The people of Portland seem more as I would expect, if the keeper of the Observatory is anything to go on – ‘He will come out in his shirt sleeves, and, like a true American, will not at first be very smooth in his courtesy; but he will wax brighter in conversation, and if not stroked the wrong way will turn out to be an uncommonly pleasant fellow. Such I believe to be the case with most of them.’
Next, Trollope is surprised by the White Mountains of New Hampshire: ‘Now I would ask any of my readers who are candid enough to expose their own ignorance whether they ever heard, or at any rate whether they know any thing of the White Mountains. As regards myself I confess that the name reached my ears; that I had an indefinite idea that they formed an intermediate stage between the Rocky Mountains and the Alleghenies, and that they were inhabited either by Mormons, Indians, or simply by black bears. That there was a district in New England containing mountain scenery superior to much that is yearly crowded by tourists in Europe, that this is to be reached with ease by railways and stage-coaches, and that it is dotted with huge hotels, almost as thickly as they lie in Switzerland, I had no idea. Much of this scenery, I say, is superior to the famed and classic lands of Europe. I know nothing, for instance, on the Rhine equal to the view from Mount Willard, down the mountain pass called the Notch.‘ So there! Bully for the White Mountains!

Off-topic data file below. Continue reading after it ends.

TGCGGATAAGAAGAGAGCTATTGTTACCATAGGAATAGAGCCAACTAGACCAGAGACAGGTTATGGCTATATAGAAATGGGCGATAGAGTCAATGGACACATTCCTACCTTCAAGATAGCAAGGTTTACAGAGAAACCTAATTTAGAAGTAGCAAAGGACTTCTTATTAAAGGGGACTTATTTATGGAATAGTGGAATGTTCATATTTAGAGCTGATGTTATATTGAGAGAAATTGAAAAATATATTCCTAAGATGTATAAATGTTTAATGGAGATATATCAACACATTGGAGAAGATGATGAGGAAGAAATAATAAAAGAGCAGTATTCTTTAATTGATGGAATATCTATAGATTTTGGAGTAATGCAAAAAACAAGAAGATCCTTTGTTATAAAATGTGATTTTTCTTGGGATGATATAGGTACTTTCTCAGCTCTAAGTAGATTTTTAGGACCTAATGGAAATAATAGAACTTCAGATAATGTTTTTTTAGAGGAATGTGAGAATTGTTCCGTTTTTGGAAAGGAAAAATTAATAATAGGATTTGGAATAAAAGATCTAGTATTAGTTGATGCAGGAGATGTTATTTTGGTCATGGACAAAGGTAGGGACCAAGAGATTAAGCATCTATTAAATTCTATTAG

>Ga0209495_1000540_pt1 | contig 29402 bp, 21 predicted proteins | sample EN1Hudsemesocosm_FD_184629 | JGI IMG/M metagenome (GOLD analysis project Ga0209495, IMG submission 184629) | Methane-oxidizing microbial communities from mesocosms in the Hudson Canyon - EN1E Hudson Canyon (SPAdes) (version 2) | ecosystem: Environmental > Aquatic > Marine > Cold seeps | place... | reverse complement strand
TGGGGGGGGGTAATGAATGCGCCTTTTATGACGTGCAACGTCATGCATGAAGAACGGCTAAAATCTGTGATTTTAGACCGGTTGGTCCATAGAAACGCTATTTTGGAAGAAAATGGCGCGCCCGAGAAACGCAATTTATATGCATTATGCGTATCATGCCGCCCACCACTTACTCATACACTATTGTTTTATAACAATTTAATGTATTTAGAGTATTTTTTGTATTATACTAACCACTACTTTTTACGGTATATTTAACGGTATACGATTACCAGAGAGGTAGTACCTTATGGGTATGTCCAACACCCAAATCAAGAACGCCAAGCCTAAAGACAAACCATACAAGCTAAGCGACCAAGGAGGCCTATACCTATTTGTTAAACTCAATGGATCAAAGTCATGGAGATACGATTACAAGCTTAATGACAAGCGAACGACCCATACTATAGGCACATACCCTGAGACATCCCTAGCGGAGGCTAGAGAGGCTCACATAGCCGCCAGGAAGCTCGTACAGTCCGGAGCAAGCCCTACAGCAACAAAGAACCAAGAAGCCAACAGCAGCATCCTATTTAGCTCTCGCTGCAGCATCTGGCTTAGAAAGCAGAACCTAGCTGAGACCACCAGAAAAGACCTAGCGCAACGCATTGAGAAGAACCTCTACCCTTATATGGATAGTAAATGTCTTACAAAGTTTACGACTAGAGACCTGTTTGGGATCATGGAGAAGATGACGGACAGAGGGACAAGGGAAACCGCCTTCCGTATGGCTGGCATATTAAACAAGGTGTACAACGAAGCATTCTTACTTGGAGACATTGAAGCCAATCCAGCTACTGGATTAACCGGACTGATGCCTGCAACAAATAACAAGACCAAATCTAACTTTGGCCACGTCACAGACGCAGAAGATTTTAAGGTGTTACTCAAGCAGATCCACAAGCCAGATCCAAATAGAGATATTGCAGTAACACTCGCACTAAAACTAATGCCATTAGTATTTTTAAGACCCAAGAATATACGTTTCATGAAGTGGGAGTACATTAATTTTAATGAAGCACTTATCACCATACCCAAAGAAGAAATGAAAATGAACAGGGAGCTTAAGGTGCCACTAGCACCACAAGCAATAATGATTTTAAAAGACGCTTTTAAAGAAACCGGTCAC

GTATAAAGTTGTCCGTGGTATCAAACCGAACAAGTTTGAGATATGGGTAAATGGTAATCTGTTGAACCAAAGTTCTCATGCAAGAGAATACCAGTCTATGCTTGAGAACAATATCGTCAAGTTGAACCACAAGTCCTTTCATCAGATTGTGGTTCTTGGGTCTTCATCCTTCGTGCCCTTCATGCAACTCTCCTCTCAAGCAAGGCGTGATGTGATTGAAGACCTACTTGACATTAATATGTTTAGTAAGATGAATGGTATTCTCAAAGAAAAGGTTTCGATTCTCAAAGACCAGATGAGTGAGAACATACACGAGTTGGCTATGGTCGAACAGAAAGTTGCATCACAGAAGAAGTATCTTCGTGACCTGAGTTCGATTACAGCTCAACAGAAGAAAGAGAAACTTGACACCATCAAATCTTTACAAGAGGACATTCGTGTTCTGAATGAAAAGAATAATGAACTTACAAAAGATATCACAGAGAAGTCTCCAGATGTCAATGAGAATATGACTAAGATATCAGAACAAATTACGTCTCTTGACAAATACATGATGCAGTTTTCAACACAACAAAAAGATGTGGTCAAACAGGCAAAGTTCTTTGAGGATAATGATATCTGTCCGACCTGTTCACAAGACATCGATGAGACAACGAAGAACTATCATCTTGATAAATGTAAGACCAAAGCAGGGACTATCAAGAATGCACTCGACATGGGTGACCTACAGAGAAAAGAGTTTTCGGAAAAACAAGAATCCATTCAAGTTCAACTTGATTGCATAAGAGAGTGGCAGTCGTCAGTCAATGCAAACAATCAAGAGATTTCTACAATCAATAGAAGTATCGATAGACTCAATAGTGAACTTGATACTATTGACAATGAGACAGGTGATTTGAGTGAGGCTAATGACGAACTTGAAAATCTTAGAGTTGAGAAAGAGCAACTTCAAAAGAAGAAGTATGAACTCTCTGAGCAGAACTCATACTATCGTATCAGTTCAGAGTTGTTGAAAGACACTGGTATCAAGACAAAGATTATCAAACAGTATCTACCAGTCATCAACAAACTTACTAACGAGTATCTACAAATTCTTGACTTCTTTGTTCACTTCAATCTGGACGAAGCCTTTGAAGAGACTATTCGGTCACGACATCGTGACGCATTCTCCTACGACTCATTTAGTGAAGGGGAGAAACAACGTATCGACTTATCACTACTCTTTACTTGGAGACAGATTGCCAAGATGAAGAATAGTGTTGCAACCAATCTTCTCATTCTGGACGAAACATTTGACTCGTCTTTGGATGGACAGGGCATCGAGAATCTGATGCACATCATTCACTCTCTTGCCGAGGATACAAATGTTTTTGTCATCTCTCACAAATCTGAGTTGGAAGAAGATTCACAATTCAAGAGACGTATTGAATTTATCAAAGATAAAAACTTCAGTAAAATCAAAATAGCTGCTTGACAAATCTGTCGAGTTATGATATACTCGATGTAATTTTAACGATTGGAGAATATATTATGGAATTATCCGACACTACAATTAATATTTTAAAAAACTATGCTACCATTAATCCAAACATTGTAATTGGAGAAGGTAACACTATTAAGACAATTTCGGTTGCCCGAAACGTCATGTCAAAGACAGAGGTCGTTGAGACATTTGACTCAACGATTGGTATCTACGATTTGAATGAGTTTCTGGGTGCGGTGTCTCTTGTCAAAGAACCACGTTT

Trollope had the great good fortune of traveling through New England in the autumn, and he recommends that others follow suit, for reasons that I can verify: ‘The great beauty of the autumn, or fall, is in the brilliant hues which are then taken by the foliage. The autumn tints are fine with us. They are lovely and bright wherever foliage and vegetation form a part of the beauty of scenery. But in no other land do they approach the brilliancy of the fall in America. The bright rose colour, the rich bronze which is almost purple in its richness, and the glorious golden yellows must be seen to be understood. By me at any rate they cannot be described.‘